transit


From The Collaborative International Dictionary of English v.0.48:

Transit \Trans"it\, n. [L. transitus, from transire to go over:
   cf. F. transit. See Transient.]
   1. The act of passing; passage through or over.
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            In France you are now . . . in the transit from one
            form of government to another.        --Burke.
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   2. The act or process of causing to pass; conveyance; as, the
      transit of goods through a country.
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   3. A line or route of passage or conveyance; as, the
      Nicaragua transit. --E. G. Squier.
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   4. (Astron.)
      (a) The passage of a heavenly body over the meridian of a
          place, or through the field of a telescope.
      (b) The passage of a smaller body across the disk of a
          larger, as of Venus across the sun's disk, or of a
          satellite or its shadow across the disk of its
          primary.
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   5. An instrument resembling a theodolite, used by surveyors
      and engineers; -- called also transit compass, and
      surveyor's transit.
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   Note: The surveyor's transit differs from the theodolite in
         having the horizontal axis attached directly to the
         telescope which is not mounted in Y's and can be turned
         completely over about the axis.
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   Lower transit (Astron.), the passage of a heavenly body
      across that part of the meridian which is below the polar
      axis.

   Surveyor's transit. See Transit, 5, above.

   Transit circle (Astron.), a transit instrument with a
      graduated circle attached, used for observing the time of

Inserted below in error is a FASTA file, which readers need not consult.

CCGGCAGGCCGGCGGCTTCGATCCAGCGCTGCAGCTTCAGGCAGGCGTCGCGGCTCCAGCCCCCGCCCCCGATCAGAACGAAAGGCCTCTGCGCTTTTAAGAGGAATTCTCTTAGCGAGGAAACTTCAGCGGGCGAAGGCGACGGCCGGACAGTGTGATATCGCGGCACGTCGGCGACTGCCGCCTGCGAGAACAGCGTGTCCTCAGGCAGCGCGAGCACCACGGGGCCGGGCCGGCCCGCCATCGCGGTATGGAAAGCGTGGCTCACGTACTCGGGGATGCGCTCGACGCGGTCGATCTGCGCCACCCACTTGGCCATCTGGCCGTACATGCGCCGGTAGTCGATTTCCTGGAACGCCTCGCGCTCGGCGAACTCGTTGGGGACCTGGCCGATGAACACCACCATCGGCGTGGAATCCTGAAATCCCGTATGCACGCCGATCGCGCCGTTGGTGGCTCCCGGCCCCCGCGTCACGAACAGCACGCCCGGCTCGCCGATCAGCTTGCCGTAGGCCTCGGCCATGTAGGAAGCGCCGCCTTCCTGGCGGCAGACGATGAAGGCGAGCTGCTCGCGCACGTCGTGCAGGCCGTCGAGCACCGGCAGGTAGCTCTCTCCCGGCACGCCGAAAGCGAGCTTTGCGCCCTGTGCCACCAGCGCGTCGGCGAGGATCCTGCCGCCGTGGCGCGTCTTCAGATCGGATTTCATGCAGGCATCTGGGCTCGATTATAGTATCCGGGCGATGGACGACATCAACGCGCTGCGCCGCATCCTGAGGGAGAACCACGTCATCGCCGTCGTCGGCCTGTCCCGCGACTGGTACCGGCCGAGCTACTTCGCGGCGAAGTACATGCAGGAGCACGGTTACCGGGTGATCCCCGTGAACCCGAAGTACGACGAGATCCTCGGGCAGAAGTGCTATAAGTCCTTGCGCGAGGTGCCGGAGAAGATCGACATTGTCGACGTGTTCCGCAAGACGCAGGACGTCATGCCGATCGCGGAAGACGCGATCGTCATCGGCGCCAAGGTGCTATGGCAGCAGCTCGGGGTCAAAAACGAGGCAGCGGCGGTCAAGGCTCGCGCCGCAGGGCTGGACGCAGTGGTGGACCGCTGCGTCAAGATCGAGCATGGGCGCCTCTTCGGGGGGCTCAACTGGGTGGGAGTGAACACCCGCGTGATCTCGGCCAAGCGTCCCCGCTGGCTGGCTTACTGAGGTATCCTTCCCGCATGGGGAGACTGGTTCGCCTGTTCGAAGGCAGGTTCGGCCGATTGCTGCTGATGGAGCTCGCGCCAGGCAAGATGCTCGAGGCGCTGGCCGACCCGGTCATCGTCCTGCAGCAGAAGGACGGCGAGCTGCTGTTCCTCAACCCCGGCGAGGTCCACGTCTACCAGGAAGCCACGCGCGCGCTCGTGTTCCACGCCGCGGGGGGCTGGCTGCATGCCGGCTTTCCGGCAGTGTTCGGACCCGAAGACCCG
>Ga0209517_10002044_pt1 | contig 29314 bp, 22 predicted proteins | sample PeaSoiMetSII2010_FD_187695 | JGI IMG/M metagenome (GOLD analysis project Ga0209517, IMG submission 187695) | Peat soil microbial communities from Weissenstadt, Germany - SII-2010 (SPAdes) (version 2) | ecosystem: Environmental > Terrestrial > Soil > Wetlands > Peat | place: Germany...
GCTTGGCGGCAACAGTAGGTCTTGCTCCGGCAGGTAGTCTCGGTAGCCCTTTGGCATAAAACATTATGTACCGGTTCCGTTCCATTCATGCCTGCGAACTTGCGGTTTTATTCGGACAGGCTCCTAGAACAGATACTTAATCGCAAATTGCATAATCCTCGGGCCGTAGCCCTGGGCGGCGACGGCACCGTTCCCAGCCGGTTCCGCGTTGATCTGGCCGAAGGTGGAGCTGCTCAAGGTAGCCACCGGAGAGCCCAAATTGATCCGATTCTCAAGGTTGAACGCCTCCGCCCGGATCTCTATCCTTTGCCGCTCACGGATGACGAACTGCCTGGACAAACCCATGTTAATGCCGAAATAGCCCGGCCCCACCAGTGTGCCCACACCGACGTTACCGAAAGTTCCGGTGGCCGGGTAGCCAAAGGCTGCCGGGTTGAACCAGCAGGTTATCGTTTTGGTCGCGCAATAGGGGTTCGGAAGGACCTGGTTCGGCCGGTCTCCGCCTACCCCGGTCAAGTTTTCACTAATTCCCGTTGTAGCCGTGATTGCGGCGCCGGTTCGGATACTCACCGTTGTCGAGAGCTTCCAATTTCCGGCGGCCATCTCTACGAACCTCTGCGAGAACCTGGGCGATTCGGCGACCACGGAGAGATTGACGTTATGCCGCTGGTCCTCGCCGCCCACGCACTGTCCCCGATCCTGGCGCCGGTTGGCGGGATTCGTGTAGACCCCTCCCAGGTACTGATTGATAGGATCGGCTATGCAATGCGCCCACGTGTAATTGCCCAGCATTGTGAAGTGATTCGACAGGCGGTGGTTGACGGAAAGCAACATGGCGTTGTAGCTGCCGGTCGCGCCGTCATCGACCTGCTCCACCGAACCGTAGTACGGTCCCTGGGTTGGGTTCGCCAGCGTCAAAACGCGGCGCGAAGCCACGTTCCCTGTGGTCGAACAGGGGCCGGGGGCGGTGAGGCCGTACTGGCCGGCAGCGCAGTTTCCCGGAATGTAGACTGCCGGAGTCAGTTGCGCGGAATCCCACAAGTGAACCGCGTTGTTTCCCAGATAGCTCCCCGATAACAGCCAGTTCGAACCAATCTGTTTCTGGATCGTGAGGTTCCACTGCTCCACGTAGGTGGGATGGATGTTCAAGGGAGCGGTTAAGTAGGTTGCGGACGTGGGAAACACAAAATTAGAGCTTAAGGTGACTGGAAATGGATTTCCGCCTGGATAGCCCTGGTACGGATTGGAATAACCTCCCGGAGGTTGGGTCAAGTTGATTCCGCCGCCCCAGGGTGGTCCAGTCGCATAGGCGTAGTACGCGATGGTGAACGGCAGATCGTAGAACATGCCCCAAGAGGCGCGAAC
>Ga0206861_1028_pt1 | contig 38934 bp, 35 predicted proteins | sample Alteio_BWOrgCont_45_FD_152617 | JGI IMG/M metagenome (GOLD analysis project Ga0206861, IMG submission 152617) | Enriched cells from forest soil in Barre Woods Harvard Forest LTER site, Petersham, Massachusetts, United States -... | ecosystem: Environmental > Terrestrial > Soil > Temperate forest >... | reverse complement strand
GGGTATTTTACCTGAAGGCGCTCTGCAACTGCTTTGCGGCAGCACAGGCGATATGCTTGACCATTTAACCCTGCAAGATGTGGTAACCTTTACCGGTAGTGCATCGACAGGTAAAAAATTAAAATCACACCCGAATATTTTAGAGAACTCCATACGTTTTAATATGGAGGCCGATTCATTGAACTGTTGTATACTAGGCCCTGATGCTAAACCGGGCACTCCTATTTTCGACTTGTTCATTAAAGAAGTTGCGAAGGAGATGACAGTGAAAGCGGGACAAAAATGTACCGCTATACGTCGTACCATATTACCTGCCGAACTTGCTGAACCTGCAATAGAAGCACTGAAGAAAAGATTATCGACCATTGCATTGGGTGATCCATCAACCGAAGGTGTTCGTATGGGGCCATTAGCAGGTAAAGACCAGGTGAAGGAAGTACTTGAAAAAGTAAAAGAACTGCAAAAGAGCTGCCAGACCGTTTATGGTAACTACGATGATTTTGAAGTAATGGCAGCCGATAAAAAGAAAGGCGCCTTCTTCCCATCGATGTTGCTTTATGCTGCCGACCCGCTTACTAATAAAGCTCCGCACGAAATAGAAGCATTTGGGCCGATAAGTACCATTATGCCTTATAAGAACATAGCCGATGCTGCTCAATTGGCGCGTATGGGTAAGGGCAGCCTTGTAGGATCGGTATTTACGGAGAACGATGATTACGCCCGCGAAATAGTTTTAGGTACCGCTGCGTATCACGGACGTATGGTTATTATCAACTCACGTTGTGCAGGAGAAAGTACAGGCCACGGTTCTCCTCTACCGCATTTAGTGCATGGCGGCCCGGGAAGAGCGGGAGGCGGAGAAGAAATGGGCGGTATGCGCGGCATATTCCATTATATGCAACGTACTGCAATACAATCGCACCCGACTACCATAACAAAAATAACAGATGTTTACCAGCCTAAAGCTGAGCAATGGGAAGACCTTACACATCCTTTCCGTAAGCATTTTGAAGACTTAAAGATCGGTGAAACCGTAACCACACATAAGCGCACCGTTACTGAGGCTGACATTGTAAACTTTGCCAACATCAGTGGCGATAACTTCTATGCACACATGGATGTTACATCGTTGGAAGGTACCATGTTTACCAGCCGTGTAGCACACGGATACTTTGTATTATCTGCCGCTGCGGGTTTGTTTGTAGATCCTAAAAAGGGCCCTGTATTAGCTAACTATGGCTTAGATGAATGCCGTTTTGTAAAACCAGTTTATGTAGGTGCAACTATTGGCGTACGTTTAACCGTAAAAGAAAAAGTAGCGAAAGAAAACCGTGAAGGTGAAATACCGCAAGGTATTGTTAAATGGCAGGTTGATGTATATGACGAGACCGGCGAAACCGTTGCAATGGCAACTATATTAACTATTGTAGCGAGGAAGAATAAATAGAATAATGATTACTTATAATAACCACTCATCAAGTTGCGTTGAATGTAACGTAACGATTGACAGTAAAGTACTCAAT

transit and the declination at one observation. See
      Circle, n., 3.

   Transit compass. See Transit, 5, above.

   Transit duty, a duty paid on goods that pass through a
      country.

   Transit instrument. (Astron.)
      (a) A telescope mounted at right angles to a horizontal
          axis, on which it revolves with its line of
          collimation in the plane of the meridian, -- used in
          connection with a clock for observing the time of
          transit of a heavenly body over the meridian of a
          place.
      (b) (Surv.) A surveyor's transit. See Transit, 5, above.
          

   Transit trade (Com.), the business conected with the
      passage of goods through a country to their destination.
      

   Upper transit (Astron.), the passage of a heavenly body
      across that part of the meridian which is above the polar
      axis.
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.

From The Collaborative International Dictionary of English v.0.48:

Transit \Trans"it\, v. t. (Astron.)
   To pass over the disk of (a heavenly body).
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.

From The Collaborative International Dictionary of English v.0.48:

Eclipse \E*clipse"\ ([-e]*kl[i^]ps"), n. [F. ['e]clipse, L.
   eclipsis, fr. Gr. 'e`kleipsis, prop., a forsaking, failing,
   fr. 'eklei`pein to leave out, forsake; 'ek out + lei`pein to
   leave. See Ex-, and Loan.]
   1. (Astron.) An interception or obscuration of the light of
      the sun, moon, or other luminous body, by the intervention
      of some other body, either between it and the eye, or
      between the luminous body and that illuminated by it. A
      lunar eclipse is caused by the moon passing through the
      earth's shadow; a solar eclipse, by the moon coming
      between the sun and the observer. A satellite is eclipsed
      by entering the shadow of its primary. The obscuration of
      a planet or star by the moon or a planet, though of the
      nature of an eclipse, is called an occultation. The
      eclipse of a small portion of the sun by Mercury or Venus
      is called a transit of the planet.
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   Note: In ancient times, eclipses were, and among
         unenlightened people they still are, superstitiously
         regarded as forerunners of evil fortune, a sentiment of
         which occasional use is made in literature.
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               That fatal and perfidious bark,
               Built in the eclipse, and rigged with curses
               dark.                              --Milton.
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   2. The loss, usually temporary or partial, of light,
      brilliancy, luster, honor, consciousness, etc.;
      obscuration; gloom; darkness.
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            All the posterity of our fist parents suffered a
            perpetual eclipse of spiritual life.  --Sir W.
                                                  Raleigh.
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            As in the soft and sweet eclipse,
            When soul meets soul on lovers' lips. --Shelley.
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   Annular eclipse. (Astron.) See under Annular.

   Cycle of eclipses. See under Cycle.
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